If you have problems following any purchased vocal program solely by yourself, then you need to contact a good vocal coach to help you with those exercises, f.ex. via Skype.

Was thinking of doing some with Rob, but I have this doubt in my mind that it is more aimed to rock rather than the R&B sound I want to go for. I duno, I have a singing teacher and we go through songs and he tells me to soften up but it's just hard. I can only see him like 2 times a week because of work so I try to focus working at home on my own unfortunately.

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sound prefrences and vocaltechnique is in my mind completly diffrent. I mean how many rocksingers are there with a classical technique despite them singing rock?

technique and singing doesnt come for free, it takes time... Ive been where you are at, feels like your banging your head against a wall and nothing happens, get a good vocalcoach youll never regret it.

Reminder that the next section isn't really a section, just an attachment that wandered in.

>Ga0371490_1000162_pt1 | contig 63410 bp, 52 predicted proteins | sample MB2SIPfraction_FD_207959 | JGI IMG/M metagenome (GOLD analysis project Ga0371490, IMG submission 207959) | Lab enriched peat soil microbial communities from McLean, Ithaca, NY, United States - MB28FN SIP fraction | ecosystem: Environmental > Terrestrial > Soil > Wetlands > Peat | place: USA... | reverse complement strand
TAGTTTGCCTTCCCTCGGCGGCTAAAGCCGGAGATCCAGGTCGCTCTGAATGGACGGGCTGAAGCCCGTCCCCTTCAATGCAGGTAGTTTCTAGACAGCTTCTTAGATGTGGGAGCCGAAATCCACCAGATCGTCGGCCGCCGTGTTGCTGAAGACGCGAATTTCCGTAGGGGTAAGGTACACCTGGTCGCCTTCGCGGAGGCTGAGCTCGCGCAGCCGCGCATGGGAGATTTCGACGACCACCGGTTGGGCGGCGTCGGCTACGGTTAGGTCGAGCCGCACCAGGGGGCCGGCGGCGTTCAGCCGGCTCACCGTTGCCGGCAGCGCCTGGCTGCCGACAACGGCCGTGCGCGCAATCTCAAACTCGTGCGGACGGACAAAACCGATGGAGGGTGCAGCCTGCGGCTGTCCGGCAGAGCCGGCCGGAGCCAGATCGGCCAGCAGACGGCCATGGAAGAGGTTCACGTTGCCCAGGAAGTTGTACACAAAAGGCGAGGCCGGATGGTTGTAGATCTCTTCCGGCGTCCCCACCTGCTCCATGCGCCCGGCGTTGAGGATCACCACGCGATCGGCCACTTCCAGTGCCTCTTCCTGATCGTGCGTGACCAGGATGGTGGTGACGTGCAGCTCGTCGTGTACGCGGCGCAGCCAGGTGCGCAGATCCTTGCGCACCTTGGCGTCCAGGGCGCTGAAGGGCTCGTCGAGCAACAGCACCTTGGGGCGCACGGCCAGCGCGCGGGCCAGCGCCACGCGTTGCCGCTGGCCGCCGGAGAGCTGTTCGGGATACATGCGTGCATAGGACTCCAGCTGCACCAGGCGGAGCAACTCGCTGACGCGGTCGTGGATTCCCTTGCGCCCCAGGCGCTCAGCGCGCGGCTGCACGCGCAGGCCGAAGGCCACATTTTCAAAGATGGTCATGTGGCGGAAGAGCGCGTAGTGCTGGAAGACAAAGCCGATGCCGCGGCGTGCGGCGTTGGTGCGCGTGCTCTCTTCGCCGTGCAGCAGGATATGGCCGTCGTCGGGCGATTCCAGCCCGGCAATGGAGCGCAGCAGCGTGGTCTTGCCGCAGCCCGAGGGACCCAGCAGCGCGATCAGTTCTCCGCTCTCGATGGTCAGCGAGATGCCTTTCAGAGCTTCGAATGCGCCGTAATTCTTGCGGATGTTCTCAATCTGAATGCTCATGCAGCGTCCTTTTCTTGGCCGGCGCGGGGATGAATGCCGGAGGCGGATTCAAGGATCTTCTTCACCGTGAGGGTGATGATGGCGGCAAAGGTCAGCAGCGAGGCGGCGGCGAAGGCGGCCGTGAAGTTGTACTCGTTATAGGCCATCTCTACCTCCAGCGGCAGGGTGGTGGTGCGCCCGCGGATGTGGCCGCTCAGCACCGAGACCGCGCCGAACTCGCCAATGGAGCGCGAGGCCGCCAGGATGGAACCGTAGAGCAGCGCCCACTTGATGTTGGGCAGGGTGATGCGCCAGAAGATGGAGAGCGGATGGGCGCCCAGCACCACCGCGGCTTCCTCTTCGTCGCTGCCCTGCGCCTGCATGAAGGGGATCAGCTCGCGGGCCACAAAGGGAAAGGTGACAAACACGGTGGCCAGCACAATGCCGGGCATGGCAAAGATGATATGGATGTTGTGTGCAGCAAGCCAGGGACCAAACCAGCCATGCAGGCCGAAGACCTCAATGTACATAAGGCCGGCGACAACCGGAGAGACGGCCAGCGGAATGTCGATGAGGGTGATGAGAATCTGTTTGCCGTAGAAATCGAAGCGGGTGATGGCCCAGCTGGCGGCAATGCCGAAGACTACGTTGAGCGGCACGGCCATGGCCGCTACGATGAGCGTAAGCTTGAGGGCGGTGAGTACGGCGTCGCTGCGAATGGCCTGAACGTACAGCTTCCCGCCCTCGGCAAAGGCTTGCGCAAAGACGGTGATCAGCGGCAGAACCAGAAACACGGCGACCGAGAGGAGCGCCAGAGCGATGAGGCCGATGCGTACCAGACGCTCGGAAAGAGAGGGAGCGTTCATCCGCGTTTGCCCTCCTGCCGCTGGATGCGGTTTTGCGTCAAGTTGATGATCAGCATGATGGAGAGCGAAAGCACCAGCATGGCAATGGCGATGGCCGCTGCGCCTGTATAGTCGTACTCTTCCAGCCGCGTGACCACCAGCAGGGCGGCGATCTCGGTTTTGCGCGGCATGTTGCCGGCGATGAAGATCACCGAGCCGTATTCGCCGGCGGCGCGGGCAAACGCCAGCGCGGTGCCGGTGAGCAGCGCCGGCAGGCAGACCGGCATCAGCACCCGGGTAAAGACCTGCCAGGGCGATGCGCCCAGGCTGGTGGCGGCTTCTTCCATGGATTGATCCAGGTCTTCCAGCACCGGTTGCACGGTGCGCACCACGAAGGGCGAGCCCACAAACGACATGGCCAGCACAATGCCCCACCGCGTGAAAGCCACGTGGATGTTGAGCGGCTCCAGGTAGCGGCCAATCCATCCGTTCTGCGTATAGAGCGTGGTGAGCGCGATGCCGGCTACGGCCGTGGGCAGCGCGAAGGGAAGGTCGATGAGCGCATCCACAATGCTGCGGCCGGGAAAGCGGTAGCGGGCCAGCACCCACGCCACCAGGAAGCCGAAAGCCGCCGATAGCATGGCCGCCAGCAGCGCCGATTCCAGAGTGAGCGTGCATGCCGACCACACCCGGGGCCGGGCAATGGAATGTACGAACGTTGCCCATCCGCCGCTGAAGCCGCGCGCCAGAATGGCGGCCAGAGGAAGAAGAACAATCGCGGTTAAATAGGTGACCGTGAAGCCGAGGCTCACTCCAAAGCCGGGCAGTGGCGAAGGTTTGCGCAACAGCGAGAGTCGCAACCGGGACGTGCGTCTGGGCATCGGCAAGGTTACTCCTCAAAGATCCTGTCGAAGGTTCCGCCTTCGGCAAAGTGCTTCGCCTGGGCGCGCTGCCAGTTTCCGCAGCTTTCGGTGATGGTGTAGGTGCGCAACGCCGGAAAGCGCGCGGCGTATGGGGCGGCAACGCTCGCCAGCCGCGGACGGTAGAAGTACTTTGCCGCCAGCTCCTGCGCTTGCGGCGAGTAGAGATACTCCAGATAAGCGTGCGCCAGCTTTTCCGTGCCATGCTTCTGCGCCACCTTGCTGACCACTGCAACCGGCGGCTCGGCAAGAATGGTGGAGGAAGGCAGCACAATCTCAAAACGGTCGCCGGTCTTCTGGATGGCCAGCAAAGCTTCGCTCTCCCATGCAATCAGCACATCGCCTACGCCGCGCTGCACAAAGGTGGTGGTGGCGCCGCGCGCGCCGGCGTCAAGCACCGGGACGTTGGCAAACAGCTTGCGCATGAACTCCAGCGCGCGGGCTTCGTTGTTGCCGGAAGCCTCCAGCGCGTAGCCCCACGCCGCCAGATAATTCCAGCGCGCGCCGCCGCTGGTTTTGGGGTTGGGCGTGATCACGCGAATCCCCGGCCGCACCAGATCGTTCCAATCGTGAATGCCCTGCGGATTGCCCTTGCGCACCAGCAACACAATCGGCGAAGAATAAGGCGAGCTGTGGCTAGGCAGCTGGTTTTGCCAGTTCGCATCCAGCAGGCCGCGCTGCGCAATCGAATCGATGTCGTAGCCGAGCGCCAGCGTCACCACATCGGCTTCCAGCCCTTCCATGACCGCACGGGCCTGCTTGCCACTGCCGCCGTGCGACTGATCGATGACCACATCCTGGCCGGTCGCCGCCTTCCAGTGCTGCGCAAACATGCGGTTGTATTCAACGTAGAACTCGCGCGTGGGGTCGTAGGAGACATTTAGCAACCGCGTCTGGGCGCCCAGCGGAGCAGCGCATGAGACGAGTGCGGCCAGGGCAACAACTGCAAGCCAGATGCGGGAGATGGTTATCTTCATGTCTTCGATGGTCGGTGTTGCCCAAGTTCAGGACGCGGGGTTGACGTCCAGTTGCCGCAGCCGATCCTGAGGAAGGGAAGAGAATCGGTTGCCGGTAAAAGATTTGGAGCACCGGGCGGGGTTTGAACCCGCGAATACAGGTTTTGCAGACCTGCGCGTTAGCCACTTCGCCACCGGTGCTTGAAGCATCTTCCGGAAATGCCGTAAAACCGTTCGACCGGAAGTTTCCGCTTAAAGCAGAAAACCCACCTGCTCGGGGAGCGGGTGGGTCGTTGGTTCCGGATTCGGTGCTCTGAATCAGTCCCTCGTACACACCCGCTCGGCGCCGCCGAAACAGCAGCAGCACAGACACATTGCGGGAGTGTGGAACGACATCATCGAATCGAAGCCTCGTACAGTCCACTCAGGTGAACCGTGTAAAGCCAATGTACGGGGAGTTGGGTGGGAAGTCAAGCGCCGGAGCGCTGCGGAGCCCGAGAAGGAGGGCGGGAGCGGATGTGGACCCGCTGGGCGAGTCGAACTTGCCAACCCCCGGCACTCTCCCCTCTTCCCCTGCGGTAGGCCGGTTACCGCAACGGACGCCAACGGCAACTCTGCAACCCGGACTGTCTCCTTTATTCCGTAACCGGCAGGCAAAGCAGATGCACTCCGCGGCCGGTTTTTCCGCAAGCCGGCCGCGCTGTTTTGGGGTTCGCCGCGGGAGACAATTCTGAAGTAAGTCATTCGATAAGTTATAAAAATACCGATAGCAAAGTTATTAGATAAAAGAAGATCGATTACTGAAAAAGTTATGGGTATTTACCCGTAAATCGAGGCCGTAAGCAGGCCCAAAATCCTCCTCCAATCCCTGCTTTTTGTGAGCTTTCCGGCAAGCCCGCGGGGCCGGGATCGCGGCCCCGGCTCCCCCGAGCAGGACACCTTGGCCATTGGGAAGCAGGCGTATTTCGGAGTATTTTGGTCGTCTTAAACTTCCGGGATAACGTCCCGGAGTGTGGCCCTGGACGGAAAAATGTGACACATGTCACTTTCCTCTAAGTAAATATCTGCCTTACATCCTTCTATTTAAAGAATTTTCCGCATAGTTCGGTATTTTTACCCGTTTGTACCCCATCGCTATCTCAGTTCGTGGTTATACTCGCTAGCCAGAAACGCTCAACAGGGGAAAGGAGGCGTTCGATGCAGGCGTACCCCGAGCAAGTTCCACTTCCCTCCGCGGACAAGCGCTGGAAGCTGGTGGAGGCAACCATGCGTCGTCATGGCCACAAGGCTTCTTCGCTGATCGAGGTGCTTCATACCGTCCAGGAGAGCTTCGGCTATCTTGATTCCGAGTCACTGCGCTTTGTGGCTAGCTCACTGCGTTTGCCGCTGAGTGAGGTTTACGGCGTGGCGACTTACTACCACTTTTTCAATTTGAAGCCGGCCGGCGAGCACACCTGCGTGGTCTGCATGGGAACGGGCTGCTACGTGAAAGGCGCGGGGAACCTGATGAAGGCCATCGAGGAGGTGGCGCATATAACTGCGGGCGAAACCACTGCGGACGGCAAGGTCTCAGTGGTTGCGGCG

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If you can lip bubble it, you can sing it. Try lip bubbling up to the note you want to sing, then slowly open up into the note. Might take a few times to get it, but it may work. Once you feel the sensations in your vocal tract a few times it may make it easier to just hit the note . Also doing some swells or transcending tones out of a lip bubble may help also

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i have a sugestion you may be surprised to hear. take a one week break from your workouts. stop all "physical singing" for a few days..

after the few days rest, try to focus (or during your rest) on "mental singing." sing your exercises "mentally" deeply visualizing the areas where you need to get better. feel them getting you where you need to go.